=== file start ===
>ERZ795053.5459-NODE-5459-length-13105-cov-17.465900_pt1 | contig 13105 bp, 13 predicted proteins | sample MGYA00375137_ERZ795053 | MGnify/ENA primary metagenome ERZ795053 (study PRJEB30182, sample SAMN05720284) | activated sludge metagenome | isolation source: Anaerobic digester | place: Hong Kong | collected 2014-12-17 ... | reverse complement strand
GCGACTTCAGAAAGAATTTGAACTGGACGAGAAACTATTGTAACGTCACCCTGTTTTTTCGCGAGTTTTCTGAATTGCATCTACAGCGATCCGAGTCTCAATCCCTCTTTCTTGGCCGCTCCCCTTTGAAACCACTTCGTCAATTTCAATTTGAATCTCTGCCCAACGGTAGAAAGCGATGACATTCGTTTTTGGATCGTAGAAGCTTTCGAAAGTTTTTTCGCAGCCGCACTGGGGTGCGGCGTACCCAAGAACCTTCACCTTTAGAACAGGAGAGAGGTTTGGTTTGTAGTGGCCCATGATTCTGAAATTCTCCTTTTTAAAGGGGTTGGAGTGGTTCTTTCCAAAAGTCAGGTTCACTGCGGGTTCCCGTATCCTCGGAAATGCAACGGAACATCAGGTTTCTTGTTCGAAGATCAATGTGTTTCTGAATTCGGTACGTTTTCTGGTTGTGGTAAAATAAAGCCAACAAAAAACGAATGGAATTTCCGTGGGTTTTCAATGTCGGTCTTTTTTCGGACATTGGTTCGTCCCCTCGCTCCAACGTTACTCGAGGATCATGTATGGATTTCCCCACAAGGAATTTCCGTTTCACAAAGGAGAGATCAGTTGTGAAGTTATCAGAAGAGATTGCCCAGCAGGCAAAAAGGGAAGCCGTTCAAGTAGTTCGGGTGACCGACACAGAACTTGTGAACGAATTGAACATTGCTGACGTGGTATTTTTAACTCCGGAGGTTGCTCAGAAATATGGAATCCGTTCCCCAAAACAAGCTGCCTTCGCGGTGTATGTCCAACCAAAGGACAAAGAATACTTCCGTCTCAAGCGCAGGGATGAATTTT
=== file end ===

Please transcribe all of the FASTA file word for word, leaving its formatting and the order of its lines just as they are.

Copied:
>ERZ795053.5459-NODE-5459-length-13105-cov-17.465900_pt1 | contig 13105 bp, 13 predicted proteins | sample MGYA00375137_ERZ795053 | MGnify/ENA primary metagenome ERZ795053 (study PRJEB30182, sample SAMN05720284) | activated sludge metagenome | isolation source: Anaerobic digester | place: Hong Kong | collected 2014-12-17 ... | reverse complement strand
GCGACTTCAGAAAGAATTTGAACTGGACGAGAAACTATTGTAACGTCACCCTGTTTTTTCGCGAGTTTTCTGAATTGCATCTACAGCGATCCGAGTCTCAATCCCTCTTTCTTGGCCGCTCCCCTTTGAAACCACTTCGTCAATTTCAATTTGAATCTCTGCCCAACGGTAGAAAGCGATGACATTCGTTTTTGGATCGTAGAAGCTTTCGAAAGTTTTTTCGCAGCCGCACTGGGGTGCGGCGTACCCAAGAACCTTCACCTTTAGAACAGGAGAGAGGTTTGGTTTGTAGTGGCCCATGATTCTGAAATTCTCCTTTTTAAAGGGGTTGGAGTGGTTCTTTCCAAAAGTCAGGTTCACTGCGGGTTCCCGTATCCTCGGAAATGCAACGGAACATCAGGTTTCTTGTTCGAAGATCAATGTGTTTCTGAATTCGGTACGTTTTCTGGTTGTGGTAAAATAAAGCCAACAAAAAACGAATGGAATTTCCGTGGGTTTTCAATGTCGGTCTTTTTTCGGACATTGGTTCGTCCCCTCGCTCCAACGTTACTCGAGGATCATGTATGGATTTCCCCACAAGGAATTTCCGTTTCACAAAGGAGAGATCAGTTGTGAAGTTATCAGAAGAGATTGCCCAGCAGGCAAAAAGGGAAGCCGTTCAAGTAGTTCGGGTGACCGACACAGAACTTGTGAACGAATTGAACATTGCTGACGTGGTATTTTTAACTCCGGAGGTTGCTCAGAAATATGGAATCCGTTCCCCAAAACAAGCTGCCTTCGCGGTGTATGTCCAACCAAAGGACAAAGAATACTTCCGTCTCAAGCGCAGGGATGAATTTT